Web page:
• relationship to the veteran (if the deceased person is a relative of a veteran)
• date of death
• exact location of the grave site
• name, address and telephone number of cemetery
Each record also contains a ‘view map’ button, which reveals the exact location of the grave within the cemetery. This information is particularly useful if you are planning to visit the cemetery.
If you cannot find the record of the deceased person you are searching for, you may address an enquiry directly to the Department of Veterans Affairs. In order to do this, send a letter detailing as much information about the person as possible, such as their full name and any possible alternative spellings of their name; their branch of service; the state from which they entered active duty; the date and place of their birth and the date and place of their death. Include your name, address, telephone number and e-mail address and mail the letter to:
U.S. Department of Veterans Affairs
National Cemetery Administration (41C1)
Burial Location Request
810 Vermont Ave, NW
Washington, DC 20420
It may take about four weeks before you receive a reply.
There are also online resources for searching for family members who were casualties of a particular conflict in the USA. For example, if you are searching for information on a family member who died on the U.S.S. Arizona following the bombing of Pearl Harbor in Honolulu, Hawaii, on December, 7 1941, an alphabetical list by surname of those who died can be found at: http://www.interment.net/data/us/hi/oahu/arizona/arizona.htm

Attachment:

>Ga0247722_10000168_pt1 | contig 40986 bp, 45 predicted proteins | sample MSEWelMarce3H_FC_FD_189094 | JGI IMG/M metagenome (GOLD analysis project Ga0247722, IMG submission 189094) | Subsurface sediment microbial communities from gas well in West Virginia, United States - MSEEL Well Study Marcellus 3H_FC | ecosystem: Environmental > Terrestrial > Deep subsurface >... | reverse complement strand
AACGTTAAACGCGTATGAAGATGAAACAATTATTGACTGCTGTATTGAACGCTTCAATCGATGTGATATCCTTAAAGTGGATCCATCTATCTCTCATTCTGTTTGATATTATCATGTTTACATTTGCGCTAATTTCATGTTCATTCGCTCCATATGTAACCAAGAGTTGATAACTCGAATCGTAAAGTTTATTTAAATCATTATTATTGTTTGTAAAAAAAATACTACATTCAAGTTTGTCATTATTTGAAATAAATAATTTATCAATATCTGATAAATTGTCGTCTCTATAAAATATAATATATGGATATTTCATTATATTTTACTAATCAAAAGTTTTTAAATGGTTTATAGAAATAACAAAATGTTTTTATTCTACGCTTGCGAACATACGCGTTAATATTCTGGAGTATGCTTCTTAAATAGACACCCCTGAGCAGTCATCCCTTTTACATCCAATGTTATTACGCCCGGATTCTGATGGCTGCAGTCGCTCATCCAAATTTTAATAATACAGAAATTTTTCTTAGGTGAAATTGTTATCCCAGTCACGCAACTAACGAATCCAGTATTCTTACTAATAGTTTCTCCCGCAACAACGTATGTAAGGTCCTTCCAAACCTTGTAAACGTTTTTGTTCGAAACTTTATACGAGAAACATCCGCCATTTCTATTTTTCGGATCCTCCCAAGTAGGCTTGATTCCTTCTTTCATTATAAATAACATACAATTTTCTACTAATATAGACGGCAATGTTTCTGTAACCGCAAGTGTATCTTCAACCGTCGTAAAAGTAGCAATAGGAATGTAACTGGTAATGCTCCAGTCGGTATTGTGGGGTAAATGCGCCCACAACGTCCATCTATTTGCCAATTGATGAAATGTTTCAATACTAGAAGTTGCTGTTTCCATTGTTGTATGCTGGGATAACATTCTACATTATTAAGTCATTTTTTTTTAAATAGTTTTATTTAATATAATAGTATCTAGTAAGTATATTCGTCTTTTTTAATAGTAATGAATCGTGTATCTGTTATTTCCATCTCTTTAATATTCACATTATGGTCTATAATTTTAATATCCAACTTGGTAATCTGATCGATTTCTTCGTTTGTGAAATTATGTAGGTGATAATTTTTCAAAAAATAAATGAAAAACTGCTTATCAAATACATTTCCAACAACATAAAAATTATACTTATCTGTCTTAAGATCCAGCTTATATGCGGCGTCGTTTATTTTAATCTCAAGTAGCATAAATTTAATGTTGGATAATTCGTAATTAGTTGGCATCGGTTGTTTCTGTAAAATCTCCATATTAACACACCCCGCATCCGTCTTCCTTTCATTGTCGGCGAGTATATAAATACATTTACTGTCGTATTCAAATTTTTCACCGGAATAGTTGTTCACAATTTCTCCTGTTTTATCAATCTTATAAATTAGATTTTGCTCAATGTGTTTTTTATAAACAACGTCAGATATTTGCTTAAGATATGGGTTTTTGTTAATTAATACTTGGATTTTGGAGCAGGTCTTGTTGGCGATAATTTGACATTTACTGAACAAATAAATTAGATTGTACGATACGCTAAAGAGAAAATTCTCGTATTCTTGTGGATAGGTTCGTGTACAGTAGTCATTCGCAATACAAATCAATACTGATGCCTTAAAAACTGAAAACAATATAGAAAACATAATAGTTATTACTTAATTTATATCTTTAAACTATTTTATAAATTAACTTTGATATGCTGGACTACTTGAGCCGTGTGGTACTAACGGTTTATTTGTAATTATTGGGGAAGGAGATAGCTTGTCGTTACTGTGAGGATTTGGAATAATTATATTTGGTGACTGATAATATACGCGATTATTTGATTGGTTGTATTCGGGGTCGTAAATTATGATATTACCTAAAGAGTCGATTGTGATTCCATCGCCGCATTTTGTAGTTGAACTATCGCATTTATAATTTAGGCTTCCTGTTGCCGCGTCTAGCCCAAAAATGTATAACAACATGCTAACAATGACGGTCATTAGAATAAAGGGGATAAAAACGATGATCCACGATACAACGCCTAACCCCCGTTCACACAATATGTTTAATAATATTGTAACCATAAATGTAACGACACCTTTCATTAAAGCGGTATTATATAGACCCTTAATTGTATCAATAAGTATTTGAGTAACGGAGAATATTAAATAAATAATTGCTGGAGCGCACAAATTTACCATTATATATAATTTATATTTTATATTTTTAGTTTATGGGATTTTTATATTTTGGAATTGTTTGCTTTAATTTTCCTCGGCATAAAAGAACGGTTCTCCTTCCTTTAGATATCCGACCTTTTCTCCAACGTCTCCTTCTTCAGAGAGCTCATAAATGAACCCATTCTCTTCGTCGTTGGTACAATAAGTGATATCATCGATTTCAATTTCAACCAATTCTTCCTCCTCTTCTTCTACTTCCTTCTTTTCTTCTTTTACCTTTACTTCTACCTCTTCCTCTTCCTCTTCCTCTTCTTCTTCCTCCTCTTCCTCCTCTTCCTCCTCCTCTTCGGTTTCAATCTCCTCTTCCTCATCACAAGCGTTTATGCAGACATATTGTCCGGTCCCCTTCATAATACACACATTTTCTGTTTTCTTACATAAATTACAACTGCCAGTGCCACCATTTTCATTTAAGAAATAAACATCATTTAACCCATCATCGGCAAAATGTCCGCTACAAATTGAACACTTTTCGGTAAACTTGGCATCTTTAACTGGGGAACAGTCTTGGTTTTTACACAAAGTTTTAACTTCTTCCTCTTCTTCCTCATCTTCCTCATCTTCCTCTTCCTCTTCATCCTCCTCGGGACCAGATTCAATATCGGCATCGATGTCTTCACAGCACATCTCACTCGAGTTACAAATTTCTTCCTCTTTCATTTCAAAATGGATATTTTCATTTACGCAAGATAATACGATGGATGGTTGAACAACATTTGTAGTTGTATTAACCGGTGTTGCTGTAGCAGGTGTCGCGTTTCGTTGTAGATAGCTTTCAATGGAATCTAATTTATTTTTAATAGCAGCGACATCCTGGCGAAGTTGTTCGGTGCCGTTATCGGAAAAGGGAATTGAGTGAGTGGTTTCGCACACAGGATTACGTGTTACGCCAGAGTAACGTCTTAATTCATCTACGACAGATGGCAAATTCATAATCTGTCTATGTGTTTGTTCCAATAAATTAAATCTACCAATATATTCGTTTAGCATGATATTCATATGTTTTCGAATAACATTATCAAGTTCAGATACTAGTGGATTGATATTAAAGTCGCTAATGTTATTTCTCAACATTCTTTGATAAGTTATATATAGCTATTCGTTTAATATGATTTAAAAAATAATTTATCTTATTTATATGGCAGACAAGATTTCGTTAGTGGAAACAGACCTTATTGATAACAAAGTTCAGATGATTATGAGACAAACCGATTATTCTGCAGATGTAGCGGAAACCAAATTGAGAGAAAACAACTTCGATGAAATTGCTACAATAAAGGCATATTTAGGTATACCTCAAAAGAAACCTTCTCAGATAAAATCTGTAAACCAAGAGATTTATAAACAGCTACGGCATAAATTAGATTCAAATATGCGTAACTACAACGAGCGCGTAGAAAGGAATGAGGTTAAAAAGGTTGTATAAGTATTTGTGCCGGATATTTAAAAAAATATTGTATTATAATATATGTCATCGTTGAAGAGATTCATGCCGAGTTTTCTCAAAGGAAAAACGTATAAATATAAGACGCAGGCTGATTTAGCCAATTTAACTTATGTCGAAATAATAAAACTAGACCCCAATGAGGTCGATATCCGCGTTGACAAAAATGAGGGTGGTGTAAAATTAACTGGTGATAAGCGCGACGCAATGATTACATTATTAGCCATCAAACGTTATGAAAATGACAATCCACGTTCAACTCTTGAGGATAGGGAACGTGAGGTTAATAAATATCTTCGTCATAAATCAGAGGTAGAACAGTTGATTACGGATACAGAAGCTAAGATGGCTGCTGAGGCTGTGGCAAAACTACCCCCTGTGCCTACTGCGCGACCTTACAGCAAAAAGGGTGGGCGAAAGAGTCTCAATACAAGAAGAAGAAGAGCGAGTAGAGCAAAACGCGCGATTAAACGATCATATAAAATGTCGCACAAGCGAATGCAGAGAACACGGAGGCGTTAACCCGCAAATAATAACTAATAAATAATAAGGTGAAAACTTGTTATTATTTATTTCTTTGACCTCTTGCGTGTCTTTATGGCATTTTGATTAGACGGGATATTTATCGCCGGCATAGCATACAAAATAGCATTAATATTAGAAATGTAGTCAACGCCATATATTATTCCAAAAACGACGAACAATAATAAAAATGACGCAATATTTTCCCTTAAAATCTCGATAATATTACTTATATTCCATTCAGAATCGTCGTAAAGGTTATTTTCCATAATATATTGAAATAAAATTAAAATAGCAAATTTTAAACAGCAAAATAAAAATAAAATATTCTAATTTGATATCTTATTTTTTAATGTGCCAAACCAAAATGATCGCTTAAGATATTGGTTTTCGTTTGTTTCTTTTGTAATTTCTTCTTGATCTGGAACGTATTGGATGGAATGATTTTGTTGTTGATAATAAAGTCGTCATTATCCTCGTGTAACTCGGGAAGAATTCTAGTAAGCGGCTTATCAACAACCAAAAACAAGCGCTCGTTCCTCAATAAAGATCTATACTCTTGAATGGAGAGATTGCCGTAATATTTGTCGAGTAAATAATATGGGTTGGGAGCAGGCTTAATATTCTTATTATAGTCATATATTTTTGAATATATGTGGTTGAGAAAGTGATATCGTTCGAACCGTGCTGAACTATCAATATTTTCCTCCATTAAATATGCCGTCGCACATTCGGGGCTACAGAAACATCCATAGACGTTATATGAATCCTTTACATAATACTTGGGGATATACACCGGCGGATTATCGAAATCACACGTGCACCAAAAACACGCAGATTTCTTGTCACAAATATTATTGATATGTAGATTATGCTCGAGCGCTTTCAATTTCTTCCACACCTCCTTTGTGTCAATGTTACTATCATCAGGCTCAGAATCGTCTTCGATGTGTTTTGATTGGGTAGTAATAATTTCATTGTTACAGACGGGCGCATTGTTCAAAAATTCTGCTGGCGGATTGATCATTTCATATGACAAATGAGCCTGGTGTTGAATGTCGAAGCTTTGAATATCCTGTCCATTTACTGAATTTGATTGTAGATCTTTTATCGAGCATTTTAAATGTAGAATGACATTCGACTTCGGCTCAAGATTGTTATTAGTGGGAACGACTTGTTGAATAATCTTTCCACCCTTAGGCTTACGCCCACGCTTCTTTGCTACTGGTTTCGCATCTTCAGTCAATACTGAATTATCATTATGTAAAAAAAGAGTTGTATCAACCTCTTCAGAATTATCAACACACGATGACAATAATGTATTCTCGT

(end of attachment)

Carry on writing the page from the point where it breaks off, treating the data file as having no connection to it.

The following information on each person is given:
• Full name
• Branch of Service
• Home state
This list contains 1,175 soldiers and sailors, representing almost all of the 1,177 who died. Only two casualties are unnamed.
Further online resources for locating the final resting places of military veterans in the USA include:
• Colorado Veterans’ Grave Registrations – there are records of the graves of all veterans buried in Colorado between 1862 and 1949. You can search online for basic information, and, once you have located the deceased person you are looking for, you can request their full record (excluding the cause of death) from the Colorado State Archives. Full details of how to do this are given on the website at:
• Minnesota Veterans Graves Index – this index contains records of the graves of veterans buried in Minnesota between 1857 and 1975, with the majority dating from the 1927 to 1969 period. It is not an exhaustive list of all burials taking place during these years, although it provides a good starting point for research. The index can be searched online at: http://people.mnhs.org/vgri/search.cfm?CFID=639160&CFTOKEN=93119315
• Veteran Grave Registration for Franklin County, Ohio – a database of the graves of veterans in Franklin County, Ohio, can be searched online at: http://www.co.franklin.oh.us/RCDR_Gravesite/Public_Default.htm
These online resources will hopefully reveal a lot of genealogical information on your military ancestors, all of whom deserve to be honored for serving their country.